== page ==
21 Charactertistics of Great Art
John Spacey, updated on
The characteristics of great art include the technical skill, mastery, originality, emotion impact, conceptual depth, beauty and authenticity of a work. Beyond this, great art communicates something that viewers find remarkable and unforgettable in a way that only occurs at a time and place -- never to be repeated.
ExpressionArt is pure creative expression that says something about the human experience.
CreativityGreat art is non-obvious and unique in a way that's valuable as opposed to random.
BeautyGreat art creates a powerful emotional impression in the audience such as beauty or some other aesthetic.
Art MovementsGreat art leads to inspire other art. Likewise, great art is often inspired by other artists of its time. This leads to a phenomenon known as art movements whereby the great artists of an age influence each other to create a characteristic style. Copying this style in a later age is considered a poor practice such that art movements have a time and place that is never repeated.
NarrativeArt often tells a story using composition, symbolism, figures, characters, scenes, tone and other artistic techniques. This narrative is often rich in allegory and detail such that art invites the viewer to interpret and wonder.
SymbolismThe visual representation of abstract concepts, emotions or ideas.
CompositionComposition is how the elements in an artwork are laid out. This includes technical aspects such as balance and perspective and vanishing point. A great artwork will use composition in a creative way as an element of expression.
Color CompositionThe use of color for expressive effect. This is not to suggest that great art is always colorful -- earthy or dark colors are often used to great effect.
Painterly QualitiesPainterly qualities are brushwork and textures whereby an artist makes no attempt to hide the medium of their work but rather emphasizes it. Not all great art has painterly qualities but it is an example of the confidence and authenticity that is characteristic of unusually valuable art.
Negative SpaceSome artists make use of negative space in composition to create an effect such as visual dominance.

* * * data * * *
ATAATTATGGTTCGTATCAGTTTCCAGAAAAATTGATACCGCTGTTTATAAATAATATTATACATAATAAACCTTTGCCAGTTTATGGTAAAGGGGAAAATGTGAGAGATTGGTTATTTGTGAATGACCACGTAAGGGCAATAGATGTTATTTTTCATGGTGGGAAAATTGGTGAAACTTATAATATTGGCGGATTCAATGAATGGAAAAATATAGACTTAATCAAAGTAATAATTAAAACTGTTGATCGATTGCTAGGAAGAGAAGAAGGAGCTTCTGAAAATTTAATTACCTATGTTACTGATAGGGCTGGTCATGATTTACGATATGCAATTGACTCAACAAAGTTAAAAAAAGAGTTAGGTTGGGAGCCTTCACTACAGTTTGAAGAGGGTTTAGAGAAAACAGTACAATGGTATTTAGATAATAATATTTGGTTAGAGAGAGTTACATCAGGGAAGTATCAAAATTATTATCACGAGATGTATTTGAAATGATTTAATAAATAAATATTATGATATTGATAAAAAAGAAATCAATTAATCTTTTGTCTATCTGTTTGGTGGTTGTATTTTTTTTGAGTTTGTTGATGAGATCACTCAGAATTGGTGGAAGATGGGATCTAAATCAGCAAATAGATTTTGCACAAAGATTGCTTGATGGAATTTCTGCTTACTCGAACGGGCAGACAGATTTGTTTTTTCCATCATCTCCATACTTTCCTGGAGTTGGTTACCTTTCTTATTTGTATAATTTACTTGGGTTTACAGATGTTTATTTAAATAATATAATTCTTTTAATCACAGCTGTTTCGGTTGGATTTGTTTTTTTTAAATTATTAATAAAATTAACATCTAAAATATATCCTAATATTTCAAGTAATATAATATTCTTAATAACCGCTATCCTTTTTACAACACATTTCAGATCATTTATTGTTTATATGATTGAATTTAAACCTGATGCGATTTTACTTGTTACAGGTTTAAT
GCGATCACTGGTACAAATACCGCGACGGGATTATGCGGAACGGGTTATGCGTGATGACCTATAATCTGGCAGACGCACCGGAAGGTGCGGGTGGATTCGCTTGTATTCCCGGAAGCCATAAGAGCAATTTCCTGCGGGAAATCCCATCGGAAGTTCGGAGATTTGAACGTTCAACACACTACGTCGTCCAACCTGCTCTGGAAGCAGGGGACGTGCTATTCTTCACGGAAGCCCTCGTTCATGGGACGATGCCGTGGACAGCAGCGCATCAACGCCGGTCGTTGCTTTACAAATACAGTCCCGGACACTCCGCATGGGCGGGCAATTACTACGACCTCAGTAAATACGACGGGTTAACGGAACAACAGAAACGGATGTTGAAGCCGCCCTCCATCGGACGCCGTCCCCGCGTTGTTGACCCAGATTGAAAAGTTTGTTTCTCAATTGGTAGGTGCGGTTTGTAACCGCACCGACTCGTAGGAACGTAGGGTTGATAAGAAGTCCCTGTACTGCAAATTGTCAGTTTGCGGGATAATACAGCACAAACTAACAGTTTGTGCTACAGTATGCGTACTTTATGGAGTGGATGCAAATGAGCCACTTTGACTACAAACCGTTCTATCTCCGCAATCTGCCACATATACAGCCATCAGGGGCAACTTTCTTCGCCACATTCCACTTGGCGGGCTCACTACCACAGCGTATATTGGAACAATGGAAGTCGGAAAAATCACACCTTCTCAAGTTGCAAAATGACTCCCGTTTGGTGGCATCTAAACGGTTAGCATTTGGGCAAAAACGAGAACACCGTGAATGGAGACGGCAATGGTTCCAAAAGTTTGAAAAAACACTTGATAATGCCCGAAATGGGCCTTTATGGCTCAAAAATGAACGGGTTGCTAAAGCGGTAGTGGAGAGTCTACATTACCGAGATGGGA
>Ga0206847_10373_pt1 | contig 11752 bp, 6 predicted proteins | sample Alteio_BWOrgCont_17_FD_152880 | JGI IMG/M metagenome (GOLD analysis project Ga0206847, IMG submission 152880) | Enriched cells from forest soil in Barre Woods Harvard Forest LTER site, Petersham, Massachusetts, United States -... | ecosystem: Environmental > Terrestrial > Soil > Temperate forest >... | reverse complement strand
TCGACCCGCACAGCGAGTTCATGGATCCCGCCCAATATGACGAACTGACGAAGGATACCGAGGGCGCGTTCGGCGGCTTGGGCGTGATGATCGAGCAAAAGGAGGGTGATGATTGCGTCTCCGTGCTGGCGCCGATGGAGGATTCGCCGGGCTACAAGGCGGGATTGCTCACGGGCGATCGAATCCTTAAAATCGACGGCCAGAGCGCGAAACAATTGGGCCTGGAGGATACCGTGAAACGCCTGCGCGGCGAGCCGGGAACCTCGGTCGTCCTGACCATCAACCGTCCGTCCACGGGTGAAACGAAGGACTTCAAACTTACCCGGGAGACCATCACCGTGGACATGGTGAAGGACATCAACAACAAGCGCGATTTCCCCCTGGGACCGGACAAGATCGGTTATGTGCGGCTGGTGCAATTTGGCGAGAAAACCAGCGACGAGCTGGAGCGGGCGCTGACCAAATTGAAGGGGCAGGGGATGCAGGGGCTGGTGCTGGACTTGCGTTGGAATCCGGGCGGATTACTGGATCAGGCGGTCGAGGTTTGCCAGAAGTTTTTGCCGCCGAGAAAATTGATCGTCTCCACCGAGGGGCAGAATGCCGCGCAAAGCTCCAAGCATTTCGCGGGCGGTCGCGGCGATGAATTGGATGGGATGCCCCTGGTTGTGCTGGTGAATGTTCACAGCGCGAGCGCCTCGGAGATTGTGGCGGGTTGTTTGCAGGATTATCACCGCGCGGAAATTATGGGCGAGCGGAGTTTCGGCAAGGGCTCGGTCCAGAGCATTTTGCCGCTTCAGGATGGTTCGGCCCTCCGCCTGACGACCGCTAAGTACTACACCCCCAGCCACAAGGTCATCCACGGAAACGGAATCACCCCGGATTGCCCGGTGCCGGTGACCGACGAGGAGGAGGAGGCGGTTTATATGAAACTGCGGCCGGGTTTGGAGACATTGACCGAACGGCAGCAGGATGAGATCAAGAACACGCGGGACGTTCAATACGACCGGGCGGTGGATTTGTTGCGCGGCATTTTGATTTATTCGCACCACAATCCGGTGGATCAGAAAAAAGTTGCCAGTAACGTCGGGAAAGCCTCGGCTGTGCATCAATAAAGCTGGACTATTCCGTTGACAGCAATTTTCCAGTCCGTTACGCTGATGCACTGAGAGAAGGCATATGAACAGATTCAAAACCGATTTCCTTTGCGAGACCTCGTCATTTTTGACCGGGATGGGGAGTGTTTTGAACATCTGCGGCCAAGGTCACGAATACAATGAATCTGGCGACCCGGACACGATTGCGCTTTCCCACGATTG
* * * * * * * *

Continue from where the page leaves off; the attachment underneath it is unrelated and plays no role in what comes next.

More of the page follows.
YugenYugen is the Japanese aesthetic of mystery that states that things can be more attractive when they are ambiguous, uncertain and non-obvious. This aesthetic is common in Western art but yugen is the only word that captures the concept well.
Wabi-SabiAnother Japanese aesthetic often translated the beauty of imperfection. A better translation is perhaps "the elegance of unfinished imperfection."
ImaginationGreat art typically differs from reality whereby even realism may offer some imaginative interpretation of the world.
StyleStyle is the distinctive character that shines through in the work of an artist. This can change with time such as the remarkable artistic periods of Pablo Picasso. For example, his blue period between 1901 and 1904 when Picasso painted essentially monochromatic paintings in shades of blue.
Subject MatterSubject matter that is new or that is interpreted in some unique way. For example, The Scream, a 1893 work by Edvard Munch which he described as a "scream passing through nature" that he sensed while painting a sunset. Considered an inspiration for Expressionism, perhaps the 20th century's most important art movement.
Conceptual DepthThought-provoking works that attract and retain attention whereby people feel they just can't walk away.
Avant-gardeA typical path for a great artist is to master conventional art and then break the rules in some way that captures the imagination of a generation of artists.
Naive ArtIt is very rare but some artists have broken the rules in a valuable way without ever learning them. This is known as naive art where an artist with no formal training or immersion in the art world produces something brilliant.
RecognitionIn a pragmatic sense, great art is art that is recognized as such by the art world. In the 19th century, there was much attempt to standardize and institutionalize art under the French academies such as the Académie des Beaux-Arts. Art broke free of this and ever since, great art is usually that which plays some role in successfully challenging the orthodoxy of its day. For example, Pablo Picasso's 1907 work Les Demoiselles d'Avignon below is arguably the first cubist painting which deconstructs reality in a stylistic way that captured the imagination of a generation of artists.
InspirationWhile great art is original and authentic it never occurs in a vacuum and is inspired by elements of culture and the work of other artists. For example, Picasso's Les Demoiselles d'Avignon (above) was inspired by The Opening of the Fifth Seal by El Greco dated 1608-1614 -- a remarkably strange and modern looking work for its day.
HeritageHeritage is value that is passed down from the past. Great art becomes heritage if it is preserved and offered to the public. This becomes a common reference and experience that we can all use to build up culture.Next read: Styles of Art
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